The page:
Is my pushchair easy to push and use?
Is it maneuverable? Can they go on pavements and kerbs? Do tyres and wheels get in the way of an easy ride? Is it easy to fold and go? Is it heavy to carry?
Number two: Is it comfortable?
Are the seats padded? Are the seats wonky? Is the frame properly aligned or is it dented?
Number three: Is it safe?
Does it have choking hazards or toxic poisoning? e.g. the paint (especially refurbished secondhand pushchairs).
What about fingers getting trapped in the folding hinges? Young babies get their fingers trapped in the hinges sometimes.
What about the pushchair harnesses, do they harness the child securely?
Some young children who tried to escape from a pushchair that didn’t harness them securely either fell off or got entangled in the straps.
I can’t begin to tell you what the outcome of some of those incidences where.
You have to ensure that the pushchair has a five way harness.
It’s the safest, because it leaves no room for children to try to wriggle out of the pushchair.
Young children always like to do this.
Number four: Is the pushchair durable?
Will it withstand the test of daily use, patchy and rough paths?
Would it last as long as the manufacturer claims it would?
For example, if the manufacturers say the pushchairs can last from 0-2 years and over, would it really?
Number five: Storage
A lot of mums consider storage to be a big issue.
So, do you have the space to store the three to four part pushchair?
If you are a person, who doesn’t like junk and clutter, what choices would you make?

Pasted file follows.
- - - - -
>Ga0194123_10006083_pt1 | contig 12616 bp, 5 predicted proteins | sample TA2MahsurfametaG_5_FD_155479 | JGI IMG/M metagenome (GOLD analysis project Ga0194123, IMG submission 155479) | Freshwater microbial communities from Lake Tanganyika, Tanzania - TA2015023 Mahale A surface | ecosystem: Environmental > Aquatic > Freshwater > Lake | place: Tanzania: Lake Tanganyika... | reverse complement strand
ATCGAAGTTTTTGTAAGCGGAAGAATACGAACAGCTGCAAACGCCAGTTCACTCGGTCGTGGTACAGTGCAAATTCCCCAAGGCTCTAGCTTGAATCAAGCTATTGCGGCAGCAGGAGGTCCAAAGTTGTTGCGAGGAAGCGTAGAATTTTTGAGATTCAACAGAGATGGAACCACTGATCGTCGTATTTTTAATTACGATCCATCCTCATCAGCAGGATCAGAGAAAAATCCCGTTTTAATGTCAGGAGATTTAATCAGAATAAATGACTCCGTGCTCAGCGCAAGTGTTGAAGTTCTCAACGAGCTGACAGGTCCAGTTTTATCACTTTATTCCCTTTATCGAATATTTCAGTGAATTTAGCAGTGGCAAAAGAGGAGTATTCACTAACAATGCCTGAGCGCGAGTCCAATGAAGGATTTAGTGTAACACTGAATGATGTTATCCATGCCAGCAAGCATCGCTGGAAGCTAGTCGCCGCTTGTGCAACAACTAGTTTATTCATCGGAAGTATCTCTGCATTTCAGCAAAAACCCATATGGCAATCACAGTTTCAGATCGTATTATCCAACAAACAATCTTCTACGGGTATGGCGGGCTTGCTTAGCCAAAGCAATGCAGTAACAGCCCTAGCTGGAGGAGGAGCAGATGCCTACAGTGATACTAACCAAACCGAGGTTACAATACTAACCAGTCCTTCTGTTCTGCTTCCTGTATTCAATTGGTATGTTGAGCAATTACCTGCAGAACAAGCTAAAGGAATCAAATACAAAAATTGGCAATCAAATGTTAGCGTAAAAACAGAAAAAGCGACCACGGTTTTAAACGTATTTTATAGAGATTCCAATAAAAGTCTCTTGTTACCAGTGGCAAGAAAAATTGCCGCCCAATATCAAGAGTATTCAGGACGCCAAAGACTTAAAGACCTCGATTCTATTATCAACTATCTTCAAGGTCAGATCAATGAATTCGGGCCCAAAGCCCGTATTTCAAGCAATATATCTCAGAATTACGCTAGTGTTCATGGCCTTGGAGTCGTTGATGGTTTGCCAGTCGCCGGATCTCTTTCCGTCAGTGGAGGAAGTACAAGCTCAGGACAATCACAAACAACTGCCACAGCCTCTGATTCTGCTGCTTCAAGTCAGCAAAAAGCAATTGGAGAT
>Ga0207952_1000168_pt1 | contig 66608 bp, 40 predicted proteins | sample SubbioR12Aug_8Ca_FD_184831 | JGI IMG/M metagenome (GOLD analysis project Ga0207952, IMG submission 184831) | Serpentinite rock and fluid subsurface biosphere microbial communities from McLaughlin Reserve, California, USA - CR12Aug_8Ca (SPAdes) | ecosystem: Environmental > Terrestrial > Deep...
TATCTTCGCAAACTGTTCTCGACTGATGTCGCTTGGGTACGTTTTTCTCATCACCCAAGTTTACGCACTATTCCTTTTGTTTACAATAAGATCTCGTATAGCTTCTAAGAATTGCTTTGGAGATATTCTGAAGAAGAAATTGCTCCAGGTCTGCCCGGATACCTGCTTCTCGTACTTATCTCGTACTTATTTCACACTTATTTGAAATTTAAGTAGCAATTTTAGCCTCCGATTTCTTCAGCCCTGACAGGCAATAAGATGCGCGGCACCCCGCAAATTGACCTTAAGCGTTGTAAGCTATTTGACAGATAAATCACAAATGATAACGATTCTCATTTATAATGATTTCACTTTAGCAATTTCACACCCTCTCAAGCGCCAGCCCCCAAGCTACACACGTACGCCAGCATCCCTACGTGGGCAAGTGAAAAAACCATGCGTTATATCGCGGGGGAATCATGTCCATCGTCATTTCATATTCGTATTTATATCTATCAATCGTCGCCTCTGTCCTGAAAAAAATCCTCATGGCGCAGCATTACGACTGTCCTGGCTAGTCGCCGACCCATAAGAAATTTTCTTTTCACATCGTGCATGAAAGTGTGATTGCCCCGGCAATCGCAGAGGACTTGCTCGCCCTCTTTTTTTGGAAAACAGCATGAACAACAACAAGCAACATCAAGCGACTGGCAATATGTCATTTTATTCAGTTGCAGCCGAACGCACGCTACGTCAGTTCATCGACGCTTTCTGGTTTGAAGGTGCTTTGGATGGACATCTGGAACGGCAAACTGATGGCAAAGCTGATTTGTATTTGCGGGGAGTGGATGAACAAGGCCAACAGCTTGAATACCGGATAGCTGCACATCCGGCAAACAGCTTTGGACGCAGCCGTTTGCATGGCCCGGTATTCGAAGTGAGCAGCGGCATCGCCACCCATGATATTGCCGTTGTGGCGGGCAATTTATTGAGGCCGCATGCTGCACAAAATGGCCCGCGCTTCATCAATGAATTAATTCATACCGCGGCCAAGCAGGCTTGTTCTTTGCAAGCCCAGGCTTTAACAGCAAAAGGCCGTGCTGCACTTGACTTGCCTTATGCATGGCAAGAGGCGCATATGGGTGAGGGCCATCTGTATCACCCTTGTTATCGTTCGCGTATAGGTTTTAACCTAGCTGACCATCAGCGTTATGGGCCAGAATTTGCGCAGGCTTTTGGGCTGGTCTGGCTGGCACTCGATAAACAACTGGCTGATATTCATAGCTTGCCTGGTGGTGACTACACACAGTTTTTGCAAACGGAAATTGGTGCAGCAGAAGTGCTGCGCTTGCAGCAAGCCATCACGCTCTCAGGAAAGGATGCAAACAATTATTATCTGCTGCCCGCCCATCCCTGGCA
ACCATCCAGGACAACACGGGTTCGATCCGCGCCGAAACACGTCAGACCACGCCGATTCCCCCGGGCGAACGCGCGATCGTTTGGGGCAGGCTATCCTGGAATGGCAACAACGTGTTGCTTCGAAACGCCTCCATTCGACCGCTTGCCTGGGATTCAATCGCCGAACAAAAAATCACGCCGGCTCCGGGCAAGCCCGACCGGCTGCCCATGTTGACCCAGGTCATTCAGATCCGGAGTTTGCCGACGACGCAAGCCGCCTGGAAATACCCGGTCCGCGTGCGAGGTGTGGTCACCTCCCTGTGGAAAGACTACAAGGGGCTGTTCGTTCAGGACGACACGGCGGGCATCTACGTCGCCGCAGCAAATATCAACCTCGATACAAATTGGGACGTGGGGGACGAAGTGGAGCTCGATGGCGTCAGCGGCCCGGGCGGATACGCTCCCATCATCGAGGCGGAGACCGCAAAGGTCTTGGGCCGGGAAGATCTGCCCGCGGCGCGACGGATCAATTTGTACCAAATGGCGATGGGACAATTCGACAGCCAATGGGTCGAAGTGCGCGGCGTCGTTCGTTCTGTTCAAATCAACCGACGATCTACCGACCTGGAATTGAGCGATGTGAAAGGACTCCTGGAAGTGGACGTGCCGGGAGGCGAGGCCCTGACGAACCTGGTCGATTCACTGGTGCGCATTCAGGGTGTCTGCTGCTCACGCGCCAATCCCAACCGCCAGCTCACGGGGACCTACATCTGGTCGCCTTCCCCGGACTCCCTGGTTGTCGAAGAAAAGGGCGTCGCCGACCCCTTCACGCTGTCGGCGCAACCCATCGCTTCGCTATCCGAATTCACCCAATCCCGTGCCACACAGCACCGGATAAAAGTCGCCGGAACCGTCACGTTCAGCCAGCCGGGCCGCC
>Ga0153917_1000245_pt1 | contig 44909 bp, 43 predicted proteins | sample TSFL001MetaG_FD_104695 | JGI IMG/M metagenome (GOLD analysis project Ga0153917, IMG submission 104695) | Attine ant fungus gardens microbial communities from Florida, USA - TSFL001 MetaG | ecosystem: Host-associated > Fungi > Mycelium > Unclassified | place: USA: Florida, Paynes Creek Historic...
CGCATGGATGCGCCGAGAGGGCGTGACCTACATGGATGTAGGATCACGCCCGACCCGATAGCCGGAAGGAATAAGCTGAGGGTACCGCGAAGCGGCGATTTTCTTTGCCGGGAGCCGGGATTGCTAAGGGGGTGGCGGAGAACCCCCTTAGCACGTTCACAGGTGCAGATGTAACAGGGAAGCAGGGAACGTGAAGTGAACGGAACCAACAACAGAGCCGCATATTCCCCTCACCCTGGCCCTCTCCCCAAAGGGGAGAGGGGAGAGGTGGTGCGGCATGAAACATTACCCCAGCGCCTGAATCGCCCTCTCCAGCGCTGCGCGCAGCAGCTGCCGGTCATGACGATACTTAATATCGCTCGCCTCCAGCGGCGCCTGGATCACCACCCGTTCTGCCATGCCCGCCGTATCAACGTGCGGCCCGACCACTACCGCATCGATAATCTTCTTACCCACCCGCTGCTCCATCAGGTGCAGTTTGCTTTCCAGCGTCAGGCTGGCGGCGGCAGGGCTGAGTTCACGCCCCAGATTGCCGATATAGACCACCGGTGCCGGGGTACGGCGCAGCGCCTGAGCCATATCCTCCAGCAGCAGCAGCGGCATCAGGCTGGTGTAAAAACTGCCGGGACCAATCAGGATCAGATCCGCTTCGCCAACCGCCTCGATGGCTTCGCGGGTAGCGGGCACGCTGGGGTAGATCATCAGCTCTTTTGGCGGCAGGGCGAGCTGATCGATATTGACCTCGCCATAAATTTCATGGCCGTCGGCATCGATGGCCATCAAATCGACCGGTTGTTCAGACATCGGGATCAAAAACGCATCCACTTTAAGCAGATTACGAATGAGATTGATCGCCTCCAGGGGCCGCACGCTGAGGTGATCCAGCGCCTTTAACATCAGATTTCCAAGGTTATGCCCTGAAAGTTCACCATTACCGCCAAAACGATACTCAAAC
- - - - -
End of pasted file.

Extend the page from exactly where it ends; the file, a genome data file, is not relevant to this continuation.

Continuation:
Avoid covering the pushchair with the PVC rain cover when it’s very sunny.
Sometimes, we instinctively let down the cover when it sunny but windy. This could lead to suffocation, if left covered for too long.
Also, always remember to remove the PVC rain cover from the pushchair when you get home, especially when baby is asleep.
Plastic covers suffocate babies and young children.
Please don’t overload your baby’s pushchair with your shopping load.
It tips it over backwards. It happens to a lot of mums, yours truly, being one of them.
If you bought your product online, never accept a damaged package!
And always read the user manual.
My final thoughts
Pushchair safety is an ever expansive topic that can never be fully exhausted in just one post.
What I have done today, is to make you to become aware of common pushchair faults, so that you will make more informed decisions, going forward.
I have also brought to fore, safety tips you should also put into practice.
Next week, I will be concluding this series on pushchairs, by giving you the opinions of mums and dads about their pushchairs, which will in turn help you to decide the best pushchairs to buy for your baby.
Please leave a comment below.
Further important reads and references: